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NMR analysis of dynamics and interactions of two G protein-coupled receptors : the HIV-1 coreceptor CCR5 and the β1-adrenergic receptor

Grahl, Anne. NMR analysis of dynamics and interactions of two G protein-coupled receptors : the HIV-1 coreceptor CCR5 and the β1-adrenergic receptor. 2018, Doctoral Thesis, University of Basel, Faculty of Science.

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Official URL: http://edoc.unibas.ch/diss/DissB_13551

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Abstract

This thesis aims to provide insight into structural and dynamic features of the pharmaceutical highly relevant membrane protein family of G protein-coupled receptors (GPCRs) by Nuclear Magnetic Resonance (NMR) spectroscopy. A quantitative description of the backbone dynamics of the turkey β1-adrenergic receptor (β1AR) was achieved by the analysis of NMR relaxation data. For the chemokine receptor and HIV-1 coreceptor CCR5 ligand interactions were studied by solution as well as solid-state NMR.
Chapter 1 provides an introduction to the potential and challenges of NMR for membrane protein analysis. The biological function of GPCRs and the current structural and dynamic knowledge are discussed with a particular focus on the turkey β1AR. Furthermore, the chapter describes the role of the chemokine receptor CCR5 as major coreceptor for HIV-1 infection and the potential of chemokine analogs as HIV-1 entry inhibitors and signaling modulators of CCR5.
Chapter 2 gives an overview of the relaxation phenomena observed in solution NMR to study protein dynamics. The theoretical basis for extracting dynamic information in the nano- to millisecond time range from experimental relaxation rates and conformational exchange is presented.
Chapter 3 presents a detailed picture of the global and local dynamics of the thermostabilized turkey β1AR obtained from experimental 1H and 15N NMR relaxation. Local backbone motions at 14 different sites of the β1AR in its apo form, six binary ligand complexes ranging from inverse agonists to agonists and a ternary agonist/G protein mimicking nanobody complex were investigated. Allosteric coupling across the β1-adrenergic receptor was revealed by the pivoting of transmembrane helix 6 on the extracellular side upon intracellular effector site binding. A manuscript with parts of these results is currently under revision (Grahl et al., NMR backbone dynamics reveals mechanism of ligand to effector site allosteric coupling in the β1‑adrenergic receptor). The final section of the chapter reports on the favorable effect of partial deuteration on the transverse relaxation and spectral appearance of β1AR.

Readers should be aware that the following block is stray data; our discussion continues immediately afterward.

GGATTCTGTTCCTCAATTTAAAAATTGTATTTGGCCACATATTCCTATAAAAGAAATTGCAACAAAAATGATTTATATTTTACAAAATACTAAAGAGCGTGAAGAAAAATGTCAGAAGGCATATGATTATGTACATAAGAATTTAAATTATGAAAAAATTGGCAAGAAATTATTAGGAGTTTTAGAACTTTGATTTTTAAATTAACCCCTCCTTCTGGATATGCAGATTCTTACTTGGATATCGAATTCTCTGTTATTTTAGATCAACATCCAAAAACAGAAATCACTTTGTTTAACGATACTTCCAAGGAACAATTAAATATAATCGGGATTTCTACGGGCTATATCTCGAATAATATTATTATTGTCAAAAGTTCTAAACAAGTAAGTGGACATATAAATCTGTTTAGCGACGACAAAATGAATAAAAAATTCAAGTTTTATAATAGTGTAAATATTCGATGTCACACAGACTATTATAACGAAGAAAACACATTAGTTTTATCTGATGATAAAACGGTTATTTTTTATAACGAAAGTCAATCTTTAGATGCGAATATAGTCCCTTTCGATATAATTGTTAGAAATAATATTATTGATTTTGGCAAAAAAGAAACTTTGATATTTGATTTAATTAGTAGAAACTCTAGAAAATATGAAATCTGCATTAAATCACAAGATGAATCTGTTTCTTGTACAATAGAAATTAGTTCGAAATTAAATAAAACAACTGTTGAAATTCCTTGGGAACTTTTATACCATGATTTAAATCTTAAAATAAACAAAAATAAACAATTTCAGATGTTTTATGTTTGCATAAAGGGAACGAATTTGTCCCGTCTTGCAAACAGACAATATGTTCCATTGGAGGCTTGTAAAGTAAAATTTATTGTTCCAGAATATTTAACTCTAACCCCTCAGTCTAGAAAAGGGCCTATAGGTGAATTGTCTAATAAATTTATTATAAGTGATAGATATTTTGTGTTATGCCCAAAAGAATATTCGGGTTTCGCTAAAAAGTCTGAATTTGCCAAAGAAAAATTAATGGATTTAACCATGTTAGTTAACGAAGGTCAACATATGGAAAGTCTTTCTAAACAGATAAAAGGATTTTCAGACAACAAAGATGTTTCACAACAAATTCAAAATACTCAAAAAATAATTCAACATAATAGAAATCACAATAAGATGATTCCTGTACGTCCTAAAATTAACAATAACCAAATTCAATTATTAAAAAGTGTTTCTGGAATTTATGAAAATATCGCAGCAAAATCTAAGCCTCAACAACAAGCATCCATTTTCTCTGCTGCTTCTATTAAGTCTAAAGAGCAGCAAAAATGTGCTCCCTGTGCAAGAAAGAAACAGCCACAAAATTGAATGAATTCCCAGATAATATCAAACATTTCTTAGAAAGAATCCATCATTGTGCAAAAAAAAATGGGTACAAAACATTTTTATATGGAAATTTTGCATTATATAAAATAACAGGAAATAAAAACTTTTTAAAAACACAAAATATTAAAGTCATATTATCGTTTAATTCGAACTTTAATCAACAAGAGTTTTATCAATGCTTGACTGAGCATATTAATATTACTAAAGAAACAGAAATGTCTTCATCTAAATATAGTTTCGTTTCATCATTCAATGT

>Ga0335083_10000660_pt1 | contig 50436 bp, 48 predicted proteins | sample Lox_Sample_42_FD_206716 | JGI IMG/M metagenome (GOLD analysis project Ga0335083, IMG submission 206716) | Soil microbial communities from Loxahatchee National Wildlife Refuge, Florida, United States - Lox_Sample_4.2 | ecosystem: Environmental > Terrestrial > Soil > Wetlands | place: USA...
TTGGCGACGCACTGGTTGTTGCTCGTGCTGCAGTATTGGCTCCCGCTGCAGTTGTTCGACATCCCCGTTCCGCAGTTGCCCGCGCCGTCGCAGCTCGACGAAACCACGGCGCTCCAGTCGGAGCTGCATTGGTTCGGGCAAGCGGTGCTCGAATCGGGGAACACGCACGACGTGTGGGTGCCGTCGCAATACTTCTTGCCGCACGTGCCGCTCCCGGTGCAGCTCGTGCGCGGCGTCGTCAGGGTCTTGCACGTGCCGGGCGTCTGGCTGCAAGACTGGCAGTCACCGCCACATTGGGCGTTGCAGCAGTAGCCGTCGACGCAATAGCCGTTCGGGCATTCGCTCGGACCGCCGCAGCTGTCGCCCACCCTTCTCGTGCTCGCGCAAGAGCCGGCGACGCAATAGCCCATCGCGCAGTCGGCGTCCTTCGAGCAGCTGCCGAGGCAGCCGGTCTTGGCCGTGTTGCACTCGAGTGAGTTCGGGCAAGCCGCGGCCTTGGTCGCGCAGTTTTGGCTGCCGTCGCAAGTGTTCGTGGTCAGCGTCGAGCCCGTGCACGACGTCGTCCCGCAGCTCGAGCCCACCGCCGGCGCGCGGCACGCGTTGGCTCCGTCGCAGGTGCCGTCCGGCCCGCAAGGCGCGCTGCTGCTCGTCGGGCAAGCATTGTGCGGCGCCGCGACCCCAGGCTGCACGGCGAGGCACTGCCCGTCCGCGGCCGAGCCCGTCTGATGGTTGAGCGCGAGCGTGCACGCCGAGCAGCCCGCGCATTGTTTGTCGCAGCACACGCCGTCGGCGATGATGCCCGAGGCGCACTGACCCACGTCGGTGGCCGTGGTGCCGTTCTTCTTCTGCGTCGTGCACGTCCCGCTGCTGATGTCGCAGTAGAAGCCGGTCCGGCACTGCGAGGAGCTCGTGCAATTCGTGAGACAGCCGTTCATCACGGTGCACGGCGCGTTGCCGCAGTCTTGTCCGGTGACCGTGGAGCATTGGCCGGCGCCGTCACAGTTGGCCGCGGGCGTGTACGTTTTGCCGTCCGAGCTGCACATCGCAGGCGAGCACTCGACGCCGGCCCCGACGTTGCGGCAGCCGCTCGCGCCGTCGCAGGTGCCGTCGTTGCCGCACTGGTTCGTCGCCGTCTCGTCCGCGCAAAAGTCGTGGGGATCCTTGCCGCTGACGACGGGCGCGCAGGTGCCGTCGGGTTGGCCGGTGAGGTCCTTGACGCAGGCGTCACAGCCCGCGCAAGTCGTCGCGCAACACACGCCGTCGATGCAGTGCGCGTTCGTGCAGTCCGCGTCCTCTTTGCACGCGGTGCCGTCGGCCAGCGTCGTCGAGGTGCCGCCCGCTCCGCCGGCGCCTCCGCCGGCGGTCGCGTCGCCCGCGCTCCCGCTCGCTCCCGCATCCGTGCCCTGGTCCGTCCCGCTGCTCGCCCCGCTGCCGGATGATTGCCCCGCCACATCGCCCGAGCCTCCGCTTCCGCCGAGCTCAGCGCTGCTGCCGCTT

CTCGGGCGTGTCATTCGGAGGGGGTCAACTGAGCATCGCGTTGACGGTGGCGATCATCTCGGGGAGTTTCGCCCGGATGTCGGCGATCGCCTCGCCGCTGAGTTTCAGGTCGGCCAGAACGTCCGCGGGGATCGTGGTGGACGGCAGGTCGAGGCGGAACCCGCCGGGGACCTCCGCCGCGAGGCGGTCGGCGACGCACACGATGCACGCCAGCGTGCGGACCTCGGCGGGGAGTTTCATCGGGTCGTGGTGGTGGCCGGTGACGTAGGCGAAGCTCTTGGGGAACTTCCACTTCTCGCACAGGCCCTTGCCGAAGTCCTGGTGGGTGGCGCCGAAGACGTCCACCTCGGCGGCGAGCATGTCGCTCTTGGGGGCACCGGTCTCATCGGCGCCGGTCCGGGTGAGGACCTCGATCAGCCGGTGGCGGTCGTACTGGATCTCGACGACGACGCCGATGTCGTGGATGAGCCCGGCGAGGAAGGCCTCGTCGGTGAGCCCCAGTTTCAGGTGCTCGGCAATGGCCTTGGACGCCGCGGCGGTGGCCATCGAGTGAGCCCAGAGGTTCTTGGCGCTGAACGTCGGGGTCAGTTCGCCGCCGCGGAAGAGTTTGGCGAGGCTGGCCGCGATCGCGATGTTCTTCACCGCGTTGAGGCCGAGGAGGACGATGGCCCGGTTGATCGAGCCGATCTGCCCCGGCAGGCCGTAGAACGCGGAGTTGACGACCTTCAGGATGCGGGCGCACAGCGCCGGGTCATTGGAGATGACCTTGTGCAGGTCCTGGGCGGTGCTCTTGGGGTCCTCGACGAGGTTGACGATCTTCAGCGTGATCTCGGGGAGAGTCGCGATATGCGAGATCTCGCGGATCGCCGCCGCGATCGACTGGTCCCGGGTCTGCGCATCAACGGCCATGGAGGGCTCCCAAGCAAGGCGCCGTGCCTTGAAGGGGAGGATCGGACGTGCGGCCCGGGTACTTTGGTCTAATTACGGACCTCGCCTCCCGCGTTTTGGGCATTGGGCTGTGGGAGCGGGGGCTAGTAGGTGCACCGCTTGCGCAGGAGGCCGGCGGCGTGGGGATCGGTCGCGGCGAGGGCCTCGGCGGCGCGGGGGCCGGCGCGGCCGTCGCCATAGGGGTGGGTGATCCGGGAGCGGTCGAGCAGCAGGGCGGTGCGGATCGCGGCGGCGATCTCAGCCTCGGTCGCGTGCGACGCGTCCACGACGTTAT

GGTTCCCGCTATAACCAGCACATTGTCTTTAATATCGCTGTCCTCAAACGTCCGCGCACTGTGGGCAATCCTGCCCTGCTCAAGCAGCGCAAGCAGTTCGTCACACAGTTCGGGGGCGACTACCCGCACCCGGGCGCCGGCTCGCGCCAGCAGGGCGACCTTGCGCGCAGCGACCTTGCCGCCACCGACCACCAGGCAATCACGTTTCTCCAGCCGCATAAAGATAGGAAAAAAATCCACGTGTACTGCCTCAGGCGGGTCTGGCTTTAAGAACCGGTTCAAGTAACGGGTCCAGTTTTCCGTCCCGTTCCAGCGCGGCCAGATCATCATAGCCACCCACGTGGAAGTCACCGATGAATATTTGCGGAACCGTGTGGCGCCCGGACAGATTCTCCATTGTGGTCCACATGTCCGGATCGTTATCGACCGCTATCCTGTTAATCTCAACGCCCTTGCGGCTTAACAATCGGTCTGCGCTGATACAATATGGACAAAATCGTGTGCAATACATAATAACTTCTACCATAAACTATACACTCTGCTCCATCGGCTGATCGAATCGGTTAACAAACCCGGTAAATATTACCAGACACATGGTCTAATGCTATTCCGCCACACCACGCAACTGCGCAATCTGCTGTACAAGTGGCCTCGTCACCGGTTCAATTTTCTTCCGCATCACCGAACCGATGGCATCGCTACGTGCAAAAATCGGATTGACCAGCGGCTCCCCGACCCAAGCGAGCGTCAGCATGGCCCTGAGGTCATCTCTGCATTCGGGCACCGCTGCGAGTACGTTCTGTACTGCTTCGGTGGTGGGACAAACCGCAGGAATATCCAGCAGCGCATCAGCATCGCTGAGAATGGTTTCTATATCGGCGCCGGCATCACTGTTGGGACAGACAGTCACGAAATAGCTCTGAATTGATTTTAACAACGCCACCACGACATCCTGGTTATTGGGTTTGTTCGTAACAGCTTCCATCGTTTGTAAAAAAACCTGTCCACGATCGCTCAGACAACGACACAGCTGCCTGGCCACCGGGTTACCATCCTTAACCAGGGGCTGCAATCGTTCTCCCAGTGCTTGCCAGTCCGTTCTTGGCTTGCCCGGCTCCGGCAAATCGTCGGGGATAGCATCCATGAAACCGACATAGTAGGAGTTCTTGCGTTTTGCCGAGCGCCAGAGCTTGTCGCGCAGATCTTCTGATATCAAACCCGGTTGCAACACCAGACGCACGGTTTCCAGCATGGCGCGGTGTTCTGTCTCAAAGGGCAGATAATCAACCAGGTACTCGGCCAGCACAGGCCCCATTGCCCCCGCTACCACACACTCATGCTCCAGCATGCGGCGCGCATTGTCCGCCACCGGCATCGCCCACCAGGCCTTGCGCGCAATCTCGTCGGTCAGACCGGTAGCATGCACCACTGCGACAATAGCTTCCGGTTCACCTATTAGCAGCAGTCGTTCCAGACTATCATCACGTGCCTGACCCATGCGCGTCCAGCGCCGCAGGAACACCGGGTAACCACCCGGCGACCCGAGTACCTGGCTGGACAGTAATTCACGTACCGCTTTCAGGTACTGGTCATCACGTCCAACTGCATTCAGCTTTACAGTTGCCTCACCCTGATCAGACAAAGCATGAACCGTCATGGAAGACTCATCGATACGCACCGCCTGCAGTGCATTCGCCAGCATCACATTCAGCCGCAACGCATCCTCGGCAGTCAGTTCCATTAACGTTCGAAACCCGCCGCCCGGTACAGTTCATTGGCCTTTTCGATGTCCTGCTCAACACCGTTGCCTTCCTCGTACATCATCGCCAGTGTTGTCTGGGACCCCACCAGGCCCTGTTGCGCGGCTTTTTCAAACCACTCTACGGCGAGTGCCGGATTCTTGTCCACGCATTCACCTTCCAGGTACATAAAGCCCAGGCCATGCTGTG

Chapter 4 describes the successful expression of human, engineered CCR5 in insect cells and its characterization in different detergent micelles to yield a stable receptor sample for structural characterization. Insect cell expression schemes were implemented to obtain uniform or amino acid-specific isotope-labeled material for backbone NMR studies. CCR5 was globally characterized by 15N relaxation rates indicating no significant nanosecond motions of the receptor independent from the detergent micelle, but exchange dynamics in the micro- to millisecond time range. Initial NMR data on CCR5 have been published (Franke, Opitz, Isogai, Grahl et al., Production of isotope-labeled proteins in insect cells for NMR. J. Biomol. NMR, 2018). In addition, promising initial cryo-electron microscopy images of CCR5 have been obtained, which may allow a future full analysis.
Chapter 5 describes the characterization of the potent anti-HIV-1 entry inhibitor 5P12‑RANTES-E66S at physiological pH. Interactions studies were conducted with detergent micelles and heparin disaccharide as a model for the binding to the glycosaminoglycan layer on the cell surface.
Chapter 6 provides insight into the complex of CCR5 with the chemokine analog 5P12‑RANTES-E66S. A stable, monomeric complex was obtained, and initially characterized by solution NMR. An extended binding interface for CCR5 could be mapped on isotope-labeled 5P12-RANTES-E66S and micro- to millisecond dynamics of the complex-bound chemokine analog could be detected. High-quality solid-state NMR spectra of the immobilized chemokine•receptor complex were obtained promising for future detailed characterization.
Chapter 7 describes the initial characterization of wild type-like human β2-adrenergic receptor by backbone NMR experiments.
Advisors:Grzesiek, Stephan and Schertler, Gebhard
Faculties and Departments:05 Faculty of Science > Departement Biozentrum > Structural Biology & Biophysics > Structural Biology (Grzesiek)
UniBasel Contributors:Grahl, Anne and Grzesiek, Stephan
Item Type:Thesis
Thesis Subtype:Doctoral Thesis
Thesis no:13551
Thesis status:Complete
Bibsysno:Link to catalogue
Number of Pages:1 Online-Ressource (xiv, 176 Seiten)
Language:English
Identification Number:
Last Modified:30 Sep 2020 04:30
Deposited On:16 Jun 2020 13:25

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